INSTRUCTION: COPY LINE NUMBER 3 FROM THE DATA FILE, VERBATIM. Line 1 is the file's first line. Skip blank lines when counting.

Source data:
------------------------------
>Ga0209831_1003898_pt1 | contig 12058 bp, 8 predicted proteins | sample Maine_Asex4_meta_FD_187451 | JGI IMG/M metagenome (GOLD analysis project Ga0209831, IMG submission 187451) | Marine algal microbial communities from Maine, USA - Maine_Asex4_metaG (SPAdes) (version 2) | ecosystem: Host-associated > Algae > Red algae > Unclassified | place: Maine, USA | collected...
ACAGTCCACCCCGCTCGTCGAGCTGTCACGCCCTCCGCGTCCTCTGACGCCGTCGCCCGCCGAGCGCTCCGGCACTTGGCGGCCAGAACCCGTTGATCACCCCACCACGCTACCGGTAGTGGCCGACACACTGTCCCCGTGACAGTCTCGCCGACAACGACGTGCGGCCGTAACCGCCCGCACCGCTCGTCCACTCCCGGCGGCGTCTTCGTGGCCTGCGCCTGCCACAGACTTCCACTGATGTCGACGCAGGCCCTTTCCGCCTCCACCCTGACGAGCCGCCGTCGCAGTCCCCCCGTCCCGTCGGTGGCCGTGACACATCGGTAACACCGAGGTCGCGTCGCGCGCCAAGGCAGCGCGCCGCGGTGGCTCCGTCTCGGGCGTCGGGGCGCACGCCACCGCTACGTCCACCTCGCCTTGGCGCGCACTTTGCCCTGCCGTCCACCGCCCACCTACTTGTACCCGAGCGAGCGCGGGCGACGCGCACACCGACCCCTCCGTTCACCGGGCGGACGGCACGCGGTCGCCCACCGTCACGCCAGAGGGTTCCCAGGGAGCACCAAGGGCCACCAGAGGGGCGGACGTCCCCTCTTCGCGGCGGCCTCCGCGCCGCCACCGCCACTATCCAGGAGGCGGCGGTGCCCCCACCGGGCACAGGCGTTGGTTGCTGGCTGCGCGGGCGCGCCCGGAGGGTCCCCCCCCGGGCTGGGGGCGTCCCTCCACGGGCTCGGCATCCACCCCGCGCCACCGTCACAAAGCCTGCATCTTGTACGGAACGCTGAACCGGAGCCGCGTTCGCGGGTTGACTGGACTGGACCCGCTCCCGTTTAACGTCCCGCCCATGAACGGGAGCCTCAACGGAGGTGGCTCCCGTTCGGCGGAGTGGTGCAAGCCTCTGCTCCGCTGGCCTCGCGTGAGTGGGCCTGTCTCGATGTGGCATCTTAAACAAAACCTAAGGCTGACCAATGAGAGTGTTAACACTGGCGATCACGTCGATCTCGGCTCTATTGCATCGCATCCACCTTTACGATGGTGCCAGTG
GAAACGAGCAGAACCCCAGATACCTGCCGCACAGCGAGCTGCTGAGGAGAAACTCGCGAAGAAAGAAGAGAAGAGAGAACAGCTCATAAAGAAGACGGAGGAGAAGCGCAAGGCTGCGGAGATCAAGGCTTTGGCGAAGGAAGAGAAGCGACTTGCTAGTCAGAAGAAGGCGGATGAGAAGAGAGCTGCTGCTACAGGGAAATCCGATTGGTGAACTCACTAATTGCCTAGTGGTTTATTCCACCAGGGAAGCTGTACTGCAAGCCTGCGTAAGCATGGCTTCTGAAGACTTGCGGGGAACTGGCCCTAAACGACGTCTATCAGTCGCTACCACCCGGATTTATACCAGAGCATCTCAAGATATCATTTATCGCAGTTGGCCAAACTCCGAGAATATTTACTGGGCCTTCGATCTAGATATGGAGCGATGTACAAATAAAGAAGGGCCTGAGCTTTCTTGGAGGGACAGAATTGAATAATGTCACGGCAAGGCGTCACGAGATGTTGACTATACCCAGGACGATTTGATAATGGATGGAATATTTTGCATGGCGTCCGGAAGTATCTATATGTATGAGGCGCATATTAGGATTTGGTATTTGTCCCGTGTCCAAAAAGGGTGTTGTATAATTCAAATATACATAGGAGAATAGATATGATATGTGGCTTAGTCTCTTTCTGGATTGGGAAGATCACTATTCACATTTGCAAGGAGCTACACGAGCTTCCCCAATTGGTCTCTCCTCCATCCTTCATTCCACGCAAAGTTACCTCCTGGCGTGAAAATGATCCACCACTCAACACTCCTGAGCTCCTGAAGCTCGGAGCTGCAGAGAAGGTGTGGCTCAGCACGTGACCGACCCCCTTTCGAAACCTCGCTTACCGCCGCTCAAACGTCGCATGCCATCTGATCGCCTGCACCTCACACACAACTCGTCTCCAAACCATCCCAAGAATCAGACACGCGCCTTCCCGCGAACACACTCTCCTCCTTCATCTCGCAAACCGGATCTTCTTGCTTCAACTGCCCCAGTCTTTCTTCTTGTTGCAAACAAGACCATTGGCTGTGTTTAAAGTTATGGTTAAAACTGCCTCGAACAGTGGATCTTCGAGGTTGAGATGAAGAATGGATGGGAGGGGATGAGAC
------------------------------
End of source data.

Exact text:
GAAACGAGCAGAACCCCAGATACCTGCCGCACAGCGAGCTGCTGAGGAGAAACTCGCGAAGAAAGAAGAGAAGAGAGAACAGCTCATAAAGAAGACGGAGGAGAAGCGCAAGGCTGCGGAGATCAAGGCTTTGGCGAAGGAAGAGAAGCGACTTGCTAGTCAGAAGAAGGCGGATGAGAAGAGAGCTGCTGCTACAGGGAAATCCGATTGGTGAACTCACTAATTGCCTAGTGGTTTATTCCACCAGGGAAGCTGTACTGCAAGCCTGCGTAAGCATGGCTTCTGAAGACTTGCGGGGAACTGGCCCTAAACGACGTCTATCAGTCGCTACCACCCGGATTTATACCAGAGCATCTCAAGATATCATTTATCGCAGTTGGCCAAACTCCGAGAATATTTACTGGGCCTTCGATCTAGATATGGAGCGATGTACAAATAAAGAAGGGCCTGAGCTTTCTTGGAGGGACAGAATTGAATAATGTCACGGCAAGGCGTCACGAGATGTTGACTATACCCAGGACGATTTGATAATGGATGGAATATTTTGCATGGCGTCCGGAAGTATCTATATGTATGAGGCGCATATTAGGATTTGGTATTTGTCCCGTGTCCAAAAAGGGTGTTGTATAATTCAAATATACATAGGAGAATAGATATGATATGTGGCTTAGTCTCTTTCTGGATTGGGAAGATCACTATTCACATTTGCAAGGAGCTACACGAGCTTCCCCAATTGGTCTCTCCTCCATCCTTCATTCCACGCAAAGTTACCTCCTGGCGTGAAAATGATCCACCACTCAACACTCCTGAGCTCCTGAAGCTCGGAGCTGCAGAGAAGGTGTGGCTCAGCACGTGACCGACCCCCTTTCGAAACCTCGCTTACCGCCGCTCAAACGTCGCATGCCATCTGATCGCCTGCACCTCACACACAACTCGTCTCCAAACCATCCCAAGAATCAGACACGCGCCTTCCCGCGAACACACTCTCCTCCTTCATCTCGCAAACCGGATCTTCTTGCTTCAACTGCCCCAGTCTTTCTTCTTGTTGCAAACAAGACCATTGGCTGTGTTTAAAGTTATGGTTAAAACTGCCTCGAACAGTGGATCTTCGAGGTTGAGATGAAGAATGGATGGGAGGGGATGAGAC